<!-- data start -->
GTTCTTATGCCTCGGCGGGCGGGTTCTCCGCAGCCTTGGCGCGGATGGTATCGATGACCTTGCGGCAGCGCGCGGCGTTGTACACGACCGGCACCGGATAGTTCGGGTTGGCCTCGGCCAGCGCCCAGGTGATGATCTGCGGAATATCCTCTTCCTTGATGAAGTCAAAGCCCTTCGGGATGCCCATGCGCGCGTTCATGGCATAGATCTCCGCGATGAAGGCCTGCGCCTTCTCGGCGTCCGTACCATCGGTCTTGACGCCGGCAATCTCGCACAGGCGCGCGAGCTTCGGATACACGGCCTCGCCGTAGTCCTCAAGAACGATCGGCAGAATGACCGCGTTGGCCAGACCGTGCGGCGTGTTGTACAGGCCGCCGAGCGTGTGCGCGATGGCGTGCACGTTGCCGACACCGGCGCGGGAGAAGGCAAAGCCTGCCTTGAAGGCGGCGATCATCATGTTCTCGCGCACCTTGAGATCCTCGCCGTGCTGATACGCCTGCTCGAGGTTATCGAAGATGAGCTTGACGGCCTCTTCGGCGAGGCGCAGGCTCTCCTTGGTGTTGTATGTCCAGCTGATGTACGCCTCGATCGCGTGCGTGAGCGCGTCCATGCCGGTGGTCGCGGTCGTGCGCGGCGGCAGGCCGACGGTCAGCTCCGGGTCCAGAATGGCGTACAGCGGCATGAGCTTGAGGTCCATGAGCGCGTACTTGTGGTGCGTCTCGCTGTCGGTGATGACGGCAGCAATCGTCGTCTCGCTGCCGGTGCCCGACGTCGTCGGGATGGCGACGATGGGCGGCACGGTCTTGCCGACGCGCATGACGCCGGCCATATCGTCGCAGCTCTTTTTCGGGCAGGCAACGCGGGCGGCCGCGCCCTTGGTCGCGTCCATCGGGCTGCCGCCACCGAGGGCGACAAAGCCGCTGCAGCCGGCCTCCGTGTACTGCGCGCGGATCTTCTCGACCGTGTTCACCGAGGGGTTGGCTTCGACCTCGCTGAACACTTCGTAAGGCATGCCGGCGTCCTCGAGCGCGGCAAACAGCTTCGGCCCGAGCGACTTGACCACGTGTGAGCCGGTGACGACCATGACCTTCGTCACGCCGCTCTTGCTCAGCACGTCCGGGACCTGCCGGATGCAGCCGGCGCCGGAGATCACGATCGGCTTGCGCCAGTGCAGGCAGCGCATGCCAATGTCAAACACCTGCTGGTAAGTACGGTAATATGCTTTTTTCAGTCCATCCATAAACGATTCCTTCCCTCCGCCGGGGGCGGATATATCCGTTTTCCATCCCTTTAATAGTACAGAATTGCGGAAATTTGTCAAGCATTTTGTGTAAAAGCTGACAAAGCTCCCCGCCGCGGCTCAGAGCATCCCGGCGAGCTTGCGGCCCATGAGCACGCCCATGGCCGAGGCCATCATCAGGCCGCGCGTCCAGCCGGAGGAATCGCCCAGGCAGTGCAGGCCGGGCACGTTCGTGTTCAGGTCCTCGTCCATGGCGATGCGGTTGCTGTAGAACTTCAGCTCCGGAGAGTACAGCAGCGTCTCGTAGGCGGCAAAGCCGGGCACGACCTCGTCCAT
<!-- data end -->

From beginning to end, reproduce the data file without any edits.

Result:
GTTCTTATGCCTCGGCGGGCGGGTTCTCCGCAGCCTTGGCGCGGATGGTATCGATGACCTTGCGGCAGCGCGCGGCGTTGTACACGACCGGCACCGGATAGTTCGGGTTGGCCTCGGCCAGCGCCCAGGTGATGATCTGCGGAATATCCTCTTCCTTGATGAAGTCAAAGCCCTTCGGGATGCCCATGCGCGCGTTCATGGCATAGATCTCCGCGATGAAGGCCTGCGCCTTCTCGGCGTCCGTACCATCGGTCTTGACGCCGGCAATCTCGCACAGGCGCGCGAGCTTCGGATACACGGCCTCGCCGTAGTCCTCAAGAACGATCGGCAGAATGACCGCGTTGGCCAGACCGTGCGGCGTGTTGTACAGGCCGCCGAGCGTGTGCGCGATGGCGTGCACGTTGCCGACACCGGCGCGGGAGAAGGCAAAGCCTGCCTTGAAGGCGGCGATCATCATGTTCTCGCGCACCTTGAGATCCTCGCCGTGCTGATACGCCTGCTCGAGGTTATCGAAGATGAGCTTGACGGCCTCTTCGGCGAGGCGCAGGCTCTCCTTGGTGTTGTATGTCCAGCTGATGTACGCCTCGATCGCGTGCGTGAGCGCGTCCATGCCGGTGGTCGCGGTCGTGCGCGGCGGCAGGCCGACGGTCAGCTCCGGGTCCAGAATGGCGTACAGCGGCATGAGCTTGAGGTCCATGAGCGCGTACTTGTGGTGCGTCTCGCTGTCGGTGATGACGGCAGCAATCGTCGTCTCGCTGCCGGTGCCCGACGTCGTCGGGATGGCGACGATGGGCGGCACGGTCTTGCCGACGCGCATGACGCCGGCCATATCGTCGCAGCTCTTTTTCGGGCAGGCAACGCGGGCGGCCGCGCCCTTGGTCGCGTCCATCGGGCTGCCGCCACCGAGGGCGACAAAGCCGCTGCAGCCGGCCTCCGTGTACTGCGCGCGGATCTTCTCGACCGTGTTCACCGAGGGGTTGGCTTCGACCTCGCTGAACACTTCGTAAGGCATGCCGGCGTCCTCGAGCGCGGCAAACAGCTTCGGCCCGAGCGACTTGACCACGTGTGAGCCGGTGACGACCATGACCTTCGTCACGCCGCTCTTGCTCAGCACGTCCGGGACCTGCCGGATGCAGCCGGCGCCGGAGATCACGATCGGCTTGCGCCAGTGCAGGCAGCGCATGCCAATGTCAAACACCTGCTGGTAAGTACGGTAATATGCTTTTTTCAGTCCATCCATAAACGATTCCTTCCCTCCGCCGGGGGCGGATATATCCGTTTTCCATCCCTTTAATAGTACAGAATTGCGGAAATTTGTCAAGCATTTTGTGTAAAAGCTGACAAAGCTCCCCGCCGCGGCTCAGAGCATCCCGGCGAGCTTGCGGCCCATGAGCACGCCCATGGCCGAGGCCATCATCAGGCCGCGCGTCCAGCCGGAGGAATCGCCCAGGCAGTGCAGGCCGGGCACGTTCGTGTTCAGGTCCTCGTCCATGGCGATGCGGTTGCTGTAGAACTTCAGCTCCGGAGAGTACAGCAGCGTCTCGTAGGCGGCAAAGCCGGGCACGACCTCGTCCAT